As to molybdenum, you’re working in micrograms, and I see no cause for concern.


Awesome thanks guys. That helped alleviate my fears. I hope to make a trial run very soon and will commment on how it works out. As for the pills, eventually i will probably replace that with powder or liquid forms, i just used the database forms for ease.


The tolerable upper limits set for certain micronutrients by the IOM are very conservative by design. It means that based on a review of all the available evidence, no adverse effects have been observed at that level (plus a margin of safety), and it does take into account long term exposure / bioaccumulation. In other words, unless you have an individual sensitivity, genetic or other medical condition that dictates otherwise, you should be fine with levels in that range.

The “optimal” omega 6:3 ratios commonly cited are actually 2.3:1 or even 1:1, based on ancestral / paleolithic dietary intakes. The 4:1 target is one that the expert community has settled on as a recommendation, in part because it is thought to be more realistic in the modern industrial food environment (where the ratios tend to be much, much higher under the “Standard American Diet”). In other words, this means your 3.5:1 ratio is better than the 4:1 target, though you could go even lower. No need to worry about it too much, but if you’re tweaking your formula down the line I believe a ratio below 2:1 is a better target to keep in mind.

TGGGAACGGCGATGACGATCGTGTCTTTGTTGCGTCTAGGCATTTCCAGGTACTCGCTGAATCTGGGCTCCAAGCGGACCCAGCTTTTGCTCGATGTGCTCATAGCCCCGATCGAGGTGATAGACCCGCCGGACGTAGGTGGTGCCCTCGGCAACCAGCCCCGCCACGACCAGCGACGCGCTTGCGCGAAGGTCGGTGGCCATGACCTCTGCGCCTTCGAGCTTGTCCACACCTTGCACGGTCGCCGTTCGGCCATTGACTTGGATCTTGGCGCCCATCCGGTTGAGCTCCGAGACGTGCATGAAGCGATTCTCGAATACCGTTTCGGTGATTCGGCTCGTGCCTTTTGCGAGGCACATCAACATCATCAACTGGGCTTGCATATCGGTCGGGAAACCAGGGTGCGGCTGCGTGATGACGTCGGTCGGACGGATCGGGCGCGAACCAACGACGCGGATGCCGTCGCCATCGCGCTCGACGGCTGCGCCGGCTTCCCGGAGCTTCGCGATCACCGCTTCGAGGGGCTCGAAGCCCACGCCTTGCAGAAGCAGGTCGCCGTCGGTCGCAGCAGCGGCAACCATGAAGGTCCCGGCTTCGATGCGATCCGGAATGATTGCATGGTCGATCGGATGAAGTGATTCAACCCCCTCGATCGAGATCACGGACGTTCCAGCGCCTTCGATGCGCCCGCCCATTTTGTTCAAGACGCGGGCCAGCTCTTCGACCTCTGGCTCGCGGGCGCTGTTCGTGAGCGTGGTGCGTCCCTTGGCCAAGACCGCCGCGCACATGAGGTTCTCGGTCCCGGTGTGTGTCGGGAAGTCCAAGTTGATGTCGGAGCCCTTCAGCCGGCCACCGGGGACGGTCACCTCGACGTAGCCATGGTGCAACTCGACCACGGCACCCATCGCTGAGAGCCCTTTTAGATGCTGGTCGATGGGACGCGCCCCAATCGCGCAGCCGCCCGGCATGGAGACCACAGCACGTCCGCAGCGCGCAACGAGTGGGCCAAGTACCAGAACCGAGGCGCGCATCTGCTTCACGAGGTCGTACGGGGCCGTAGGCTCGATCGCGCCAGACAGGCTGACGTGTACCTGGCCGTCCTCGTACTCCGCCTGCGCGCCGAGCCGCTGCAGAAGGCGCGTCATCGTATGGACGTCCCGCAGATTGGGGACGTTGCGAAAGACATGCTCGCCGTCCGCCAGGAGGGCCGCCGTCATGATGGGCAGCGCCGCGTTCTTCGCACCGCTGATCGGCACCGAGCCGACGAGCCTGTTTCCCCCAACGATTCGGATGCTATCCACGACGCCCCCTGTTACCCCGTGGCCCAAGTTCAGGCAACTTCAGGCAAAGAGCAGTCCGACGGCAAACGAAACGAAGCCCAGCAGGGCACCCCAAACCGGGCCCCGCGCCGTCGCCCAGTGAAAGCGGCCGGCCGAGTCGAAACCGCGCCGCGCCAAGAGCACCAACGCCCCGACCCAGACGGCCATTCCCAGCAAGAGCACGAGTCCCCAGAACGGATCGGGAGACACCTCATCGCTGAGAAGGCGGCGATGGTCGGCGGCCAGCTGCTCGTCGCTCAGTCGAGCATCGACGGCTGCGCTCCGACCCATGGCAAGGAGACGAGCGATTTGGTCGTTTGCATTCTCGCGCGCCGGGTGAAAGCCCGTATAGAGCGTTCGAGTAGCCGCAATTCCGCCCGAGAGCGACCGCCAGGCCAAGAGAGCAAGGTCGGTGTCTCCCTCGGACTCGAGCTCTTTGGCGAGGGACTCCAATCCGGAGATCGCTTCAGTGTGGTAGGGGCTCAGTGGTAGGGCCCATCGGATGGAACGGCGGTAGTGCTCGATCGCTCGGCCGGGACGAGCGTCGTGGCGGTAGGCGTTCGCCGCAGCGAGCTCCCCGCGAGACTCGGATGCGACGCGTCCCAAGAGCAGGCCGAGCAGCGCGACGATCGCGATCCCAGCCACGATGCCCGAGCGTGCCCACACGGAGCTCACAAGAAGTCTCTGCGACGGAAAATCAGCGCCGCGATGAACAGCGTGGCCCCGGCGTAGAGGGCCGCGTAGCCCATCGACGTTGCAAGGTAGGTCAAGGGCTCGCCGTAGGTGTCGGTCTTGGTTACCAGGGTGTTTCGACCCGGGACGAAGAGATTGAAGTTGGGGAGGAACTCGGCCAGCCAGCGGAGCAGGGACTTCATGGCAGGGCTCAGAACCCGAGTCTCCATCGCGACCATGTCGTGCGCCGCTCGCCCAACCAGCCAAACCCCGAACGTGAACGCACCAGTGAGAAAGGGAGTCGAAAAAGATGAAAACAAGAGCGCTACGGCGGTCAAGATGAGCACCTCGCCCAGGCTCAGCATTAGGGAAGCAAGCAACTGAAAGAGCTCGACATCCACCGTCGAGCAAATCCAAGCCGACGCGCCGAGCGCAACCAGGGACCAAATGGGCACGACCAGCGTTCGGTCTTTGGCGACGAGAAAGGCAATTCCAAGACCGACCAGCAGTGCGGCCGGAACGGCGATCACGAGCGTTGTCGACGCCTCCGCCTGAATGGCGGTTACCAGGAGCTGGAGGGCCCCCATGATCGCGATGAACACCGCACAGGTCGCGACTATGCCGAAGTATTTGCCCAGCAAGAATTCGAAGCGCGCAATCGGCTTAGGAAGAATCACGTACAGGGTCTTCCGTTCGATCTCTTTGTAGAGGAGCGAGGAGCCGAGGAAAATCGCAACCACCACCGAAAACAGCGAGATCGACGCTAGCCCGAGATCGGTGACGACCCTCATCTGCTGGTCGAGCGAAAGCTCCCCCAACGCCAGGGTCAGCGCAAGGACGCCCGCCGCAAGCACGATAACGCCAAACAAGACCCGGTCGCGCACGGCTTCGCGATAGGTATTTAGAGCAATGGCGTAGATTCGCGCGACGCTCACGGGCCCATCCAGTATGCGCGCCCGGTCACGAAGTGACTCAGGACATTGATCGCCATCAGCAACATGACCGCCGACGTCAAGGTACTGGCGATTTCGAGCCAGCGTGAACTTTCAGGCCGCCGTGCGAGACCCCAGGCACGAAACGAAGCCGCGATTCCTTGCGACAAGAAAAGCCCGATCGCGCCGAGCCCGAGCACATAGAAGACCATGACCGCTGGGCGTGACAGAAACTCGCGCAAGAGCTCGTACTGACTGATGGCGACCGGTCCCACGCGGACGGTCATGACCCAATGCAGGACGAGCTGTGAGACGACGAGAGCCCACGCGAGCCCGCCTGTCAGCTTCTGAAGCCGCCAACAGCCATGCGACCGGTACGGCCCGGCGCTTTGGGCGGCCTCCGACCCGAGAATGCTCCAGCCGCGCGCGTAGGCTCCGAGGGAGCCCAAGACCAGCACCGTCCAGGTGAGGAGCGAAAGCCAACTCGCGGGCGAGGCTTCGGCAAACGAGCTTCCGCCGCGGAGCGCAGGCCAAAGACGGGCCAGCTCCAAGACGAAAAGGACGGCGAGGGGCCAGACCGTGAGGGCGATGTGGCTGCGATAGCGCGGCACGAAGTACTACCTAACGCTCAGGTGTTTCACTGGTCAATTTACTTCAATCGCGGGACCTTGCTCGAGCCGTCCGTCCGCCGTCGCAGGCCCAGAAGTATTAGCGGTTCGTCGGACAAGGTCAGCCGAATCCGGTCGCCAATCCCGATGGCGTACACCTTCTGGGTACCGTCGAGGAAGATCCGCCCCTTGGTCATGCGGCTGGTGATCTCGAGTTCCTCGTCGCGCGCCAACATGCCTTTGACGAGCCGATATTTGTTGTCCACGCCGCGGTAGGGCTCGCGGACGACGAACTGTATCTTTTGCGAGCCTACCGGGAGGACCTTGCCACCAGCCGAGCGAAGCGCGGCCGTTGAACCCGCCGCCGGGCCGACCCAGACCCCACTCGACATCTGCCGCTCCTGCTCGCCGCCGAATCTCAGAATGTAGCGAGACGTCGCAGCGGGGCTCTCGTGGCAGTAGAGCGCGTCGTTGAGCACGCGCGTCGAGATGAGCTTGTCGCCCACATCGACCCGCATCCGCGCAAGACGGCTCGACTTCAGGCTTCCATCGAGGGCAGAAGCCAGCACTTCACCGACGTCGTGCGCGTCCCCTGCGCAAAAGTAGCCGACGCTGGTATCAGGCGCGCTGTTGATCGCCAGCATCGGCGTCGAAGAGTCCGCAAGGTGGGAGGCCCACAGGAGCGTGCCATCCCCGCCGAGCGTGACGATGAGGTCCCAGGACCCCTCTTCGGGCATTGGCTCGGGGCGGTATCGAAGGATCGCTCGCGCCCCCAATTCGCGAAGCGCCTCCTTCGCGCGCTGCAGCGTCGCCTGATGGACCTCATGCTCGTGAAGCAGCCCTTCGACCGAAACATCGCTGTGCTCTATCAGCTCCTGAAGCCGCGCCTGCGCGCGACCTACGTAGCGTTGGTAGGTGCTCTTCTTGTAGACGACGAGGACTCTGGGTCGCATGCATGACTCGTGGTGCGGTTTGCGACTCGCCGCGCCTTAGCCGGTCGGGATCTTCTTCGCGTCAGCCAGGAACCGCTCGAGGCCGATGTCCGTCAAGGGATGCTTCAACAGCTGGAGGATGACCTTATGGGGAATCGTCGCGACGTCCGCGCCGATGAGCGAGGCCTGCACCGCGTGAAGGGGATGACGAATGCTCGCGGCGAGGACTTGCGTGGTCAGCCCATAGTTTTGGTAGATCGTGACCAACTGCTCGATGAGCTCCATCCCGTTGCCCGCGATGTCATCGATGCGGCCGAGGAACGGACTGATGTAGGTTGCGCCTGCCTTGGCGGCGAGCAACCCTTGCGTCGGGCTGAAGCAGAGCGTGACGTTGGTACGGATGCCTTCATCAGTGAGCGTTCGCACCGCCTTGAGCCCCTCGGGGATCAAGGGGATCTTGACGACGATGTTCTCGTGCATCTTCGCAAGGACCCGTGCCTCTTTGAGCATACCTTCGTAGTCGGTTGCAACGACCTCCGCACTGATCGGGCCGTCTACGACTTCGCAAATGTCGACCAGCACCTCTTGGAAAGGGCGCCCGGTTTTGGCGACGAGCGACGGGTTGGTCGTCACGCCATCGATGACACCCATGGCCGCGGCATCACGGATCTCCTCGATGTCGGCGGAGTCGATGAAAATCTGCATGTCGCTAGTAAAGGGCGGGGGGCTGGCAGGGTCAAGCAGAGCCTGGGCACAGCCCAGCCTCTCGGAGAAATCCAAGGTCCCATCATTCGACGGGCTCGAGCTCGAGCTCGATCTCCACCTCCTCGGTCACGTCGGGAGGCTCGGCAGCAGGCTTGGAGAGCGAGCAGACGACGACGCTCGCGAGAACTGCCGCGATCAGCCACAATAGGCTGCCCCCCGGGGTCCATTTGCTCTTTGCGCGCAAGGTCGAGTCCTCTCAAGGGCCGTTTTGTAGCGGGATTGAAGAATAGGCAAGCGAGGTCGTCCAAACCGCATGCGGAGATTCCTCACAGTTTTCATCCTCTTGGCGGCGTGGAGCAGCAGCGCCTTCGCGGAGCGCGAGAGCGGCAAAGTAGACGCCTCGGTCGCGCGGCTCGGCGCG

One other note is not to get thrown off by the percentages shown next to your omegas in the nutrition profile – they’re not RDAs per se. What you should do instead is decide how much omega 3 you need to get (this depends in part on its form in the recipe) and then adjust your omega 6 from other sources to provide a good ratio between the two. I would also advise paying attention to the quality of the ingredients from which you get your polyunsaturated fatty acids – you want to ensure freshness and proper storage as they are prone to oxidation.